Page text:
The World Through My Shoes is my look at living this incredible gift God has given us. As a busy wife, mother and daughter I relish the alone time I receive on my early morning runs. It is in the stillness of those predawn mornings where I often am inspired. Thank you for taking the time to read my words.

Wednesday, July 27, 2011


As of late, everywhere I look I see inspiration.  And I need it.  Just as my motivation wanes, God places these little sparks of inspiration to get me moving.

Yesterday morning my run had not gone particularly well, it wasn't bad mind you, it was just a struggle.  A few hours later, as I was driving to work, I saw a woman large in stature running down the road I was travelling.  This was not a long and flat road, rather it was extremely hilly.  Determination was etched on her face as she successfully tackled each hill.  I wondered what her story was.  What motivated her to change her lifestyle?  What brought her to the point to lace up a pair of running shoes?  How much weight had she lost already?

Clearly, the run was not easy.  But it didn't stop her.  At some point in her life she realized the pain of regret hurts more than the physical pain of a tough run.  Her strength inspired me and she has no idea.  She was simply running.

Standing in line at Starbucks today, indulging in my standard double tall non-fat latte, a woman with 3 active girls placed her order after me.  Obviously a regular to the baristas at the counter as they greeted her by name.  I was stepping to the side when she exclaimed, "It's been 18 days since my last cigarette!", her smile exploding on her face.  Turning to face her I said, "Congratulations!".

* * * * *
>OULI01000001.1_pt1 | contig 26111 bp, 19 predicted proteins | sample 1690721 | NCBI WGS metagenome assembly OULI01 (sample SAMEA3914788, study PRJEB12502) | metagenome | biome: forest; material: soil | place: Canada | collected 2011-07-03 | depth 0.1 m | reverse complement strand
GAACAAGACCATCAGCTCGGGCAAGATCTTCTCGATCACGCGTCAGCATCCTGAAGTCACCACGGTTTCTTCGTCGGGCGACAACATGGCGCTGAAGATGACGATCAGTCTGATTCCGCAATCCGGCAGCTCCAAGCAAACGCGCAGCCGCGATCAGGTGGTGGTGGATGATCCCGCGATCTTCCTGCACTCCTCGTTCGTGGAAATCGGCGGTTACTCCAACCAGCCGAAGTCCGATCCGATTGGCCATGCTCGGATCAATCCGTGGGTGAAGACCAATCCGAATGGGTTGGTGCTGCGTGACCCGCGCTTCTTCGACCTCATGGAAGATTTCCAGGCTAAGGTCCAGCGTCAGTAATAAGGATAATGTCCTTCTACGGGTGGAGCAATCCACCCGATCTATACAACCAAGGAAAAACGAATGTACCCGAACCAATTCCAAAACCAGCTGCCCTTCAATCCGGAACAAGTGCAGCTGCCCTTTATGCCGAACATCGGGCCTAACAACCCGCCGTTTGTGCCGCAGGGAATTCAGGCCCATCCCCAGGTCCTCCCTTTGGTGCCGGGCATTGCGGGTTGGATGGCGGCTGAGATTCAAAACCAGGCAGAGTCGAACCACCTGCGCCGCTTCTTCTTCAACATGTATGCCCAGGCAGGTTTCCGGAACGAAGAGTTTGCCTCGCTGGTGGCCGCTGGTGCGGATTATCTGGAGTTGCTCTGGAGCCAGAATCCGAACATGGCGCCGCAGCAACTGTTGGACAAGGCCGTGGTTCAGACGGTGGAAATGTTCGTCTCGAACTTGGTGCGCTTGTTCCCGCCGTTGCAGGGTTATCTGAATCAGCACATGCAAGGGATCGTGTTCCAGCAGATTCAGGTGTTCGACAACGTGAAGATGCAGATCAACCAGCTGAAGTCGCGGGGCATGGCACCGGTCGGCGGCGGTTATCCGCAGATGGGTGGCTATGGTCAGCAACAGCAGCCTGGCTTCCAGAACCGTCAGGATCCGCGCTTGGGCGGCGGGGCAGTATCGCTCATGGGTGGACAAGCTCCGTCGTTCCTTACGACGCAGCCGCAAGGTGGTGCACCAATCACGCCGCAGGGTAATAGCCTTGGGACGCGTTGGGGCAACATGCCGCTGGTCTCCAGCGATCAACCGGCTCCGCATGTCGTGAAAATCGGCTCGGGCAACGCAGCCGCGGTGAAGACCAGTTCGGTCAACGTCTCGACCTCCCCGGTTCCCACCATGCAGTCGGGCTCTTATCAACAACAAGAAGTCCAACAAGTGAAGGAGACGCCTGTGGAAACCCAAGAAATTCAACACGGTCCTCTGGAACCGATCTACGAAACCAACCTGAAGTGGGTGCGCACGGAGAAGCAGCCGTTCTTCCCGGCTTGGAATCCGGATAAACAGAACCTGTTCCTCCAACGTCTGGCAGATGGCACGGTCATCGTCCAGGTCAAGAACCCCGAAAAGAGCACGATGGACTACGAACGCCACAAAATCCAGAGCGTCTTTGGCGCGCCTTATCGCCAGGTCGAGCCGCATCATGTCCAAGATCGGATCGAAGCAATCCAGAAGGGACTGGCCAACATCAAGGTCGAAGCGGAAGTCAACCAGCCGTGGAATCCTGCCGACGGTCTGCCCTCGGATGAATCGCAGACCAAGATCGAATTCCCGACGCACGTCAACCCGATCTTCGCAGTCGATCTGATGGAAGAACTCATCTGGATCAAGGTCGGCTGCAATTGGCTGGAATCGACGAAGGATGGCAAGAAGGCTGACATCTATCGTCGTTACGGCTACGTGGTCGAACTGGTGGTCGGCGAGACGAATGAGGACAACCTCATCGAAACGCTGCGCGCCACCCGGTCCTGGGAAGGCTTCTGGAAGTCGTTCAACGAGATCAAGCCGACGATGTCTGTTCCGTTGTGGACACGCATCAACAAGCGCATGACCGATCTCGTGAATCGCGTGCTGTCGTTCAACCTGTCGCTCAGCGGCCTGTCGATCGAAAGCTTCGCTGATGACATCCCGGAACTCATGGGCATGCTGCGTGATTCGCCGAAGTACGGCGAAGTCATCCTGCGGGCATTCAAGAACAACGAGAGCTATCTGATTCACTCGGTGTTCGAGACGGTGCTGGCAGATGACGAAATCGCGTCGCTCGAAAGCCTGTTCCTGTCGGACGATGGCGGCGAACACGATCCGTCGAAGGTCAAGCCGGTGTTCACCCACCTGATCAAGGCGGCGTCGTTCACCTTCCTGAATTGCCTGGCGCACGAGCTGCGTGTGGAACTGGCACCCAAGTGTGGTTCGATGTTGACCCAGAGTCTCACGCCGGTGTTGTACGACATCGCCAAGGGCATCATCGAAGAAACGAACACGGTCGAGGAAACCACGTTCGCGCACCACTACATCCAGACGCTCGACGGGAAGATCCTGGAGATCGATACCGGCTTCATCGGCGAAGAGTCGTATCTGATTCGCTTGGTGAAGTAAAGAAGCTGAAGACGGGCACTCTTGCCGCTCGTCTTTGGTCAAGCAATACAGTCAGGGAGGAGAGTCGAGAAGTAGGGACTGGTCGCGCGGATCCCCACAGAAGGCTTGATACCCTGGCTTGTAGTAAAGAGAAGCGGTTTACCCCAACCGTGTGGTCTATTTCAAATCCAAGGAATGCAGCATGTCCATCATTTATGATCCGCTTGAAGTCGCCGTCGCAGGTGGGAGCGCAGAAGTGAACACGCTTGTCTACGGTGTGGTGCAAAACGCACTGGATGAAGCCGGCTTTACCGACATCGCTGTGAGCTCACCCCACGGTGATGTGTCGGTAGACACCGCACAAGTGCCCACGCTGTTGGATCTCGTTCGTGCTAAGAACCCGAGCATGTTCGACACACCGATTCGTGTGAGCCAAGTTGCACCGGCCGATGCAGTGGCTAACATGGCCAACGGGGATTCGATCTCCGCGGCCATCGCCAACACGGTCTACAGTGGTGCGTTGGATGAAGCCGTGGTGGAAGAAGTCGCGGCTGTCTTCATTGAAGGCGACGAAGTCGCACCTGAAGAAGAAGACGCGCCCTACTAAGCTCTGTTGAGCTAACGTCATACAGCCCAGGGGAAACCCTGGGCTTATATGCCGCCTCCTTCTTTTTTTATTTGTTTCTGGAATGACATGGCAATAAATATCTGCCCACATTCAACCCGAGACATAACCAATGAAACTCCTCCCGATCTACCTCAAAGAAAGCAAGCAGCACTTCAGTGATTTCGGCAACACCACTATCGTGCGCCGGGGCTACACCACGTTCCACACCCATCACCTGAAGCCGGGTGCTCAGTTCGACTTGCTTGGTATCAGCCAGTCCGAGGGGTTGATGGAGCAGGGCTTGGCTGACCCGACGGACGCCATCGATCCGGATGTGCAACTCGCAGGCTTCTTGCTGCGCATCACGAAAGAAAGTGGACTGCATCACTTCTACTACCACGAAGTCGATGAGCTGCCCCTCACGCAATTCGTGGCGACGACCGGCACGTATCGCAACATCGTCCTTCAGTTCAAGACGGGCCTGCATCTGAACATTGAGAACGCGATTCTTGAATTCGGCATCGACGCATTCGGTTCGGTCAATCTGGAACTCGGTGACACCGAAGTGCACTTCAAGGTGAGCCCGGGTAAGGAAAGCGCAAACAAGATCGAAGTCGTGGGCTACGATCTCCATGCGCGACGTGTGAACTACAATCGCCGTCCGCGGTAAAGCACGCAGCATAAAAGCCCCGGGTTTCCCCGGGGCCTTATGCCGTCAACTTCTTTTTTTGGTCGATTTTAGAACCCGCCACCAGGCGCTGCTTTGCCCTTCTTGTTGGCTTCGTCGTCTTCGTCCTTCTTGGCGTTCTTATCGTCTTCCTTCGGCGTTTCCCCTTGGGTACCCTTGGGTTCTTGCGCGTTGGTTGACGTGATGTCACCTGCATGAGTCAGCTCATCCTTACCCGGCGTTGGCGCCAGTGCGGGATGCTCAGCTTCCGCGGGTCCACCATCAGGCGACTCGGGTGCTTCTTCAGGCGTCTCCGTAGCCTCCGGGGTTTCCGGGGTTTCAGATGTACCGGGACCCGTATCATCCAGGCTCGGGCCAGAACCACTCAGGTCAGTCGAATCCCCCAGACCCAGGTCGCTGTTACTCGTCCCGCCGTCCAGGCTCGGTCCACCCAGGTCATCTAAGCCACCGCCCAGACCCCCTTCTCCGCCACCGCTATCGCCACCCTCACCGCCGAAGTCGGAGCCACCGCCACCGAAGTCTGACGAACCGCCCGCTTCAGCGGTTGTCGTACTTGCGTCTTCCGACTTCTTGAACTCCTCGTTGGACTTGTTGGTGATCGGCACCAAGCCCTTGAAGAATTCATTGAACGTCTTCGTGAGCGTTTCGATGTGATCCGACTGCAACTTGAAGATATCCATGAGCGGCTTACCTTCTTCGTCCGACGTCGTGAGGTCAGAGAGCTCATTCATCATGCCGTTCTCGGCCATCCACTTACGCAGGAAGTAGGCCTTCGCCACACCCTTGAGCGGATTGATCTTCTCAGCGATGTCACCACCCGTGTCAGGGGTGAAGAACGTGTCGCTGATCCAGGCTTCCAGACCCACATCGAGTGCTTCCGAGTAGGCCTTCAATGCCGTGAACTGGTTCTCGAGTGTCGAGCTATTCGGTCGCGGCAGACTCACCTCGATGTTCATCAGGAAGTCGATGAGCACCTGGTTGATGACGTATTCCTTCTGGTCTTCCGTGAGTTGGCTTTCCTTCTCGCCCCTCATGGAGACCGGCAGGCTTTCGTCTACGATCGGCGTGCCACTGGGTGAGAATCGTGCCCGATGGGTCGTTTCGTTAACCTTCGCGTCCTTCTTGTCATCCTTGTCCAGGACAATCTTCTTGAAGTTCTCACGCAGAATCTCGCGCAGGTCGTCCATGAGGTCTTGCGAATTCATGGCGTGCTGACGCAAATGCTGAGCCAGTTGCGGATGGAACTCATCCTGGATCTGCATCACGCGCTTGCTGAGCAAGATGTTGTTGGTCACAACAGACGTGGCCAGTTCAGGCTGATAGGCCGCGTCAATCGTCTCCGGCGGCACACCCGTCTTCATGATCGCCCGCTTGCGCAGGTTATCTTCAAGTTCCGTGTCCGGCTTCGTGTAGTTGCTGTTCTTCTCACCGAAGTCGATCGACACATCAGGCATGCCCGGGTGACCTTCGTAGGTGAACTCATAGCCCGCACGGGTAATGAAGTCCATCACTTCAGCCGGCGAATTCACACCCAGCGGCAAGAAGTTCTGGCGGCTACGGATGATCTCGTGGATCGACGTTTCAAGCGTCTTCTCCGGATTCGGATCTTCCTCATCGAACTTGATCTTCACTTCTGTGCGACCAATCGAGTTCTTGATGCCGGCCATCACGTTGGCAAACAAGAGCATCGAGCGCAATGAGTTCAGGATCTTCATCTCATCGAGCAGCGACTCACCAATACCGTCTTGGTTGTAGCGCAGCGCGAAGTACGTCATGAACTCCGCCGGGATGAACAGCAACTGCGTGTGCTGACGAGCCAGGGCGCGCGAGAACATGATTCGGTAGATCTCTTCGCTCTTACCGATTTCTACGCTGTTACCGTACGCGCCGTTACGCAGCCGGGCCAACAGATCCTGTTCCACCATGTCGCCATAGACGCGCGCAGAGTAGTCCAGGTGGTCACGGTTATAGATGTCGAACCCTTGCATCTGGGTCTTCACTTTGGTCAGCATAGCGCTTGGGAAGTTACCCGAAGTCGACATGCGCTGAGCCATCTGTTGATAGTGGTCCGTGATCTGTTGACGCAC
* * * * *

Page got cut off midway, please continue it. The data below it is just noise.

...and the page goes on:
"Thanks!  I feel really good about it!  Really, really good."

"That's a big accomplishment, you should feel good about it."

She then explained to me, a complete stranger, about her struggle and how she has managed to quit the addiction on her own.  I look at the children, acting as children do, around her.  She easily could have used their high energy as an excuse to give herself a break and light up a cigarette.  But she didn't.  She had reached a point that said 'I want better'.

Walking back to my car, I thought of her smile.  There was so much joy in that smile, a joy that can not be called up on demand.  It is a joy that only comes from pride found through personal strength.  Not until she wanted better and started the tough journey of quitting her addiction could she find a strength she didn't know she had.  No one could quit for her; she had to do it.  And with each passing day she got stronger and learned that what she is capable of is greater than what she had known.  She rediscovered herself.

And that, my friends, is contagious.

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